Libyrinth came out in 2009, The Boy From Ilysies just came out Nov. 9 of this year, and the third Libyrinth book, The Book of the Night, is forthcoming in 2011.

~Pearl North
2010


You can read more about Pearl at:

website: http://pearlnorth.com
facebook page: http://on.fb.me/bLajNX

Here's what some of the reviews are saying:

“An interesting twist on the themes of societal opposition and integration, and perhaps an intriguing companion to ray Bradbury’s Fahrenheit 451.” —Booklist

“The novel combines many science-fiction tropes—the quest, dystopian governments, degenerated society—into a clever, original story. The dramatic, satisfying climax and deftly handled resolution of the many plot threads will convince and exhilarate readers. A book-lover’s delight.” —Kirkus Reviews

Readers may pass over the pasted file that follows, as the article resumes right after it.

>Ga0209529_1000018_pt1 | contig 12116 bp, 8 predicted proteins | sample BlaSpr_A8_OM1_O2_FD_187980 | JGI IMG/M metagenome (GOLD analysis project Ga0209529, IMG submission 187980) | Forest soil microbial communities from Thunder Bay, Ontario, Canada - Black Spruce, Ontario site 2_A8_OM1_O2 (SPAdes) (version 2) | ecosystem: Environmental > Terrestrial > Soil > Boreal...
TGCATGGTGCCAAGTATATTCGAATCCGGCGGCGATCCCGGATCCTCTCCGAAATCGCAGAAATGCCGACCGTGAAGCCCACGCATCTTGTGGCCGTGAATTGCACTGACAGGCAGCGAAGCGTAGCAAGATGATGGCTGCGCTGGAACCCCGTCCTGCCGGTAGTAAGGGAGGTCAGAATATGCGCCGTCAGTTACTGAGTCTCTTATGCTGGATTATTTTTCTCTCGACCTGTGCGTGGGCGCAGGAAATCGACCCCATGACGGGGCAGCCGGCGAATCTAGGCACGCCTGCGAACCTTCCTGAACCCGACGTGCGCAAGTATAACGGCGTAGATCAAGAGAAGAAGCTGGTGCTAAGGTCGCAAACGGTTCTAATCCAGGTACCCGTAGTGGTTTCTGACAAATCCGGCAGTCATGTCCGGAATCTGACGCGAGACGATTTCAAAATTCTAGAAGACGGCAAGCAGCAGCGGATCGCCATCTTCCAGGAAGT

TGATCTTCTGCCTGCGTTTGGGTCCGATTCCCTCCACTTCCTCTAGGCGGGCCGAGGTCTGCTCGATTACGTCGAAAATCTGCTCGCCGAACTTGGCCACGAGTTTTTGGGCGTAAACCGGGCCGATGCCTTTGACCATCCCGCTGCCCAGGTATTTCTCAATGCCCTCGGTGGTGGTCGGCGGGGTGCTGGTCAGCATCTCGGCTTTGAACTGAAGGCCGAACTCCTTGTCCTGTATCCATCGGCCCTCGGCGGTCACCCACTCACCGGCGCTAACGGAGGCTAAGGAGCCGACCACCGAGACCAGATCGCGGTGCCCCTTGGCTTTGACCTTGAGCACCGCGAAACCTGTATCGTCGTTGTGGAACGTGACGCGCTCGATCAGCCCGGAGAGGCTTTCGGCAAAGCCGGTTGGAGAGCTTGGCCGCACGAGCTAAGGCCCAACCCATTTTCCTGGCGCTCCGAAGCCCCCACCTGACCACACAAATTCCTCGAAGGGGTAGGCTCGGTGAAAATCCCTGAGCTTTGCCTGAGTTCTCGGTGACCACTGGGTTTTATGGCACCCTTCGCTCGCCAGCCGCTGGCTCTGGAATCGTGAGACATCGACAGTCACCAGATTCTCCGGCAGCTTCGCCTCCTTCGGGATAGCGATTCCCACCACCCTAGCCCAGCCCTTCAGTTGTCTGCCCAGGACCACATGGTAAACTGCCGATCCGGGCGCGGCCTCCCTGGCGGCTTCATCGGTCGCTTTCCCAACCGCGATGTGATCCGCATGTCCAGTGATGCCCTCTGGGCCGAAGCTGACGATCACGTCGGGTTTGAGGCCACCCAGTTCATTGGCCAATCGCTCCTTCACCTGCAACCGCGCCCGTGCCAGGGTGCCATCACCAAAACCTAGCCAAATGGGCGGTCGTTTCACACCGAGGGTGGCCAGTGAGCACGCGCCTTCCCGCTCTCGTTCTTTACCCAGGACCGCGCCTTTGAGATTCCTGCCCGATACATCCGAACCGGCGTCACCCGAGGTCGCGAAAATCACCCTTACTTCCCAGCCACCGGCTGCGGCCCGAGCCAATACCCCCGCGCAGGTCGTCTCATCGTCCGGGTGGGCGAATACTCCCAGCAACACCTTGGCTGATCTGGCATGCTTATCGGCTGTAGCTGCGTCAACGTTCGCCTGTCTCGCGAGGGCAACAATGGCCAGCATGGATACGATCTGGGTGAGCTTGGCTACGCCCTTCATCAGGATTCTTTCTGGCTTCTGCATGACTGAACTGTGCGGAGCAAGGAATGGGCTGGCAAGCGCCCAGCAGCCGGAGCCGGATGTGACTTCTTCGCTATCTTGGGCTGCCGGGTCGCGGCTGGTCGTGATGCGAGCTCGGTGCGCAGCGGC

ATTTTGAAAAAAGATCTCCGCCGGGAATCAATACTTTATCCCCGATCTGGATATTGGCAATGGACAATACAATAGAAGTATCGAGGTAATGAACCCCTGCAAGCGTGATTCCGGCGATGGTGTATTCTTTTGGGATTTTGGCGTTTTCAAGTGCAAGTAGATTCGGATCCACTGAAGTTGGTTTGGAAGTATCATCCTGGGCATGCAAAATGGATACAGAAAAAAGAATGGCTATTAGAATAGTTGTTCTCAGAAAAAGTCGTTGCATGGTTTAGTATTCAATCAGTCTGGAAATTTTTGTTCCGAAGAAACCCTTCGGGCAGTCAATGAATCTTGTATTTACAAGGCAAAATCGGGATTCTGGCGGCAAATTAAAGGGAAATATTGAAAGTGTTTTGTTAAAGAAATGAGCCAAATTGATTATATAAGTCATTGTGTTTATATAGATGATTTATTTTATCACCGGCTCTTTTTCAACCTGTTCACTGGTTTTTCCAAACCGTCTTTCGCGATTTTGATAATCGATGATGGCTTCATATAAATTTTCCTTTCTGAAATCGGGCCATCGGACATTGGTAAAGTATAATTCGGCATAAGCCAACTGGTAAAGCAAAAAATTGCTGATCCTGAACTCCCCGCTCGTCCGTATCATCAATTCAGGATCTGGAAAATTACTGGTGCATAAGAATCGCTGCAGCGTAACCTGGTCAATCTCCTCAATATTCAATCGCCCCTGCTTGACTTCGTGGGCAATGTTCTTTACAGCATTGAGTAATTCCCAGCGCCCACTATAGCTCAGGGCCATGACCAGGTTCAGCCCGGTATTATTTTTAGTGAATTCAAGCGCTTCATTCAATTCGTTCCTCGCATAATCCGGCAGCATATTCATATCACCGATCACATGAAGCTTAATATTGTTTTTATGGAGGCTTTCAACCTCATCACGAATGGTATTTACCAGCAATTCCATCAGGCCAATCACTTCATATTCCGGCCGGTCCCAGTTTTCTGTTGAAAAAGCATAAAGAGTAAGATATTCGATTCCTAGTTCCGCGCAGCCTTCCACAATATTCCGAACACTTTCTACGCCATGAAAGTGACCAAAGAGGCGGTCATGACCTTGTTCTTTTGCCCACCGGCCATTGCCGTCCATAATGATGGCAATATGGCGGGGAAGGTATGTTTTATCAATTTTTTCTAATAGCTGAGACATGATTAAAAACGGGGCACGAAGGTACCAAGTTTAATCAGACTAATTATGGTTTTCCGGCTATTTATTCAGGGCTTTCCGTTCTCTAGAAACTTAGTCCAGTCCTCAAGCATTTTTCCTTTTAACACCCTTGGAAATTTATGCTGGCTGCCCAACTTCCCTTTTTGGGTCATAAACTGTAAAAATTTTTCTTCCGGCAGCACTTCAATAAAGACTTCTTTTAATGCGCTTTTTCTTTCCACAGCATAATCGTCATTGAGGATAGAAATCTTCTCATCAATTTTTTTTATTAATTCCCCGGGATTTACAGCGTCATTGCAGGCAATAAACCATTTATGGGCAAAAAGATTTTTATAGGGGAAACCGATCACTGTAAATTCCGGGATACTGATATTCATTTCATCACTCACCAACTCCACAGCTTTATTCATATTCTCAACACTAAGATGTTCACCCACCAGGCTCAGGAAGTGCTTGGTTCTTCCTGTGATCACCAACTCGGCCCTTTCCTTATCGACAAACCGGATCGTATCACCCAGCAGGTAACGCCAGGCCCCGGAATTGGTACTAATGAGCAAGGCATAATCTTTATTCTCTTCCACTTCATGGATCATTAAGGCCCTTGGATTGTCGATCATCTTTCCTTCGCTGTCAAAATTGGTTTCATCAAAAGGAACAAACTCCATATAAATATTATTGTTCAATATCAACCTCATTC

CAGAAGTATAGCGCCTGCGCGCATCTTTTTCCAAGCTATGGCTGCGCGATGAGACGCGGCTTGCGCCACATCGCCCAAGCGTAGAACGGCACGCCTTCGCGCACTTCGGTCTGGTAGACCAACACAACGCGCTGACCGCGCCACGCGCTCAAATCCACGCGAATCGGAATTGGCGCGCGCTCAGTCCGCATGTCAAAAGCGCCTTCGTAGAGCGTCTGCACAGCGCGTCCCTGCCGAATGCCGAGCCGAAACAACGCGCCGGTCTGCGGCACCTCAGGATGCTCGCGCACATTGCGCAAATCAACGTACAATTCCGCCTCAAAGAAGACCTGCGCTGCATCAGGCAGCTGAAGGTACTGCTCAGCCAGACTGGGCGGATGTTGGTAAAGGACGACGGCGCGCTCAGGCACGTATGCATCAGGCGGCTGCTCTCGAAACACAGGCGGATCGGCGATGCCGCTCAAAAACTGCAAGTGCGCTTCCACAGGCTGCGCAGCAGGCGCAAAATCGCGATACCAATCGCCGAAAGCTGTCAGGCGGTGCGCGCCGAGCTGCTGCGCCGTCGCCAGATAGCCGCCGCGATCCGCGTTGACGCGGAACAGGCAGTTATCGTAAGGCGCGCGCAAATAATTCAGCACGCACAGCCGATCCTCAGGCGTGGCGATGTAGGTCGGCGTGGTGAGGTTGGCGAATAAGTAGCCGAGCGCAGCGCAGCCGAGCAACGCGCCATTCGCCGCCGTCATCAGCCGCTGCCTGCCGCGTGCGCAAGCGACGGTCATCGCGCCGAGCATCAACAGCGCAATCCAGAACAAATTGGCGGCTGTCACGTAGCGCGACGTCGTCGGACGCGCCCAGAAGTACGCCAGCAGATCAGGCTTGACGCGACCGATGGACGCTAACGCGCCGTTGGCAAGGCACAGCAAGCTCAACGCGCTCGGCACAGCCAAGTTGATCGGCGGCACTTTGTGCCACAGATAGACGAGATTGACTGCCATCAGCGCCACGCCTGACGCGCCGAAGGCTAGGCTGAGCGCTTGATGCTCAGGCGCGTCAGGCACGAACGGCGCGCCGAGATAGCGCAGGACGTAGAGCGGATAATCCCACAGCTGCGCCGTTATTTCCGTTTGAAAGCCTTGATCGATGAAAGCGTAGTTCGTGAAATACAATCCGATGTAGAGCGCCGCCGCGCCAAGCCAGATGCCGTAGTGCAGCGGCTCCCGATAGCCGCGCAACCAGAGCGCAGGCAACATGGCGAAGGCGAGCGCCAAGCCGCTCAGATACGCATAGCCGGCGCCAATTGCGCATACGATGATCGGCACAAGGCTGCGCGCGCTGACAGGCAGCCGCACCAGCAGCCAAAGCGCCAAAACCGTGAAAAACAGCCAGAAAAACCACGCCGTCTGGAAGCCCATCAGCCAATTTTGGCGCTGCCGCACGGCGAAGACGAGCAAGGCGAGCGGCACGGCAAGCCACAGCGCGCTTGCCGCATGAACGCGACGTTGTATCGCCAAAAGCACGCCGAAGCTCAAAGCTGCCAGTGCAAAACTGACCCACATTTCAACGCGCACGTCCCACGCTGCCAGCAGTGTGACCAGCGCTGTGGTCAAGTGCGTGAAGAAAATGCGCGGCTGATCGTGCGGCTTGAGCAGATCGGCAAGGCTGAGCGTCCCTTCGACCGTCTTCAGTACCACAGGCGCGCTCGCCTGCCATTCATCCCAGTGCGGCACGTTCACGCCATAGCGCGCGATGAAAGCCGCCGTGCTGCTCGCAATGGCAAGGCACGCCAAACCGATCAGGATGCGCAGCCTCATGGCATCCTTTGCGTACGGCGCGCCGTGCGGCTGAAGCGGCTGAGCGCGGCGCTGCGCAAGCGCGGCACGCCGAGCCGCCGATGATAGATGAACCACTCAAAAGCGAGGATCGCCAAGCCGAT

“Libyrinth isn’t timid or polite. There is pain, there is death, there is consequence, and there is reality. But there is also joy, great adventure, and grace. It’s a strangely timely novel that will leave young (and not so young) readers wondering about their iPods and books. This is good YA.” —Nnedi Okorafor, author of The Shadow Speaker

Wednesday, November 17, 2010

Book Deal: Many Genres, One Craft: Lessons in Writing Popular Fiction

Book Deals

I am happy to finally announce that Many Genres, One Craft: Lessons in Writing Popular Fiction has been picked up by Headline Books, Inc.. This is the writing guide that Mike Arnzen and I are co-editing.

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Michael Arnzen and Heidi Ruby Miller signing the contract for Many Genres, One Craft
Photo by Jason Jack Miller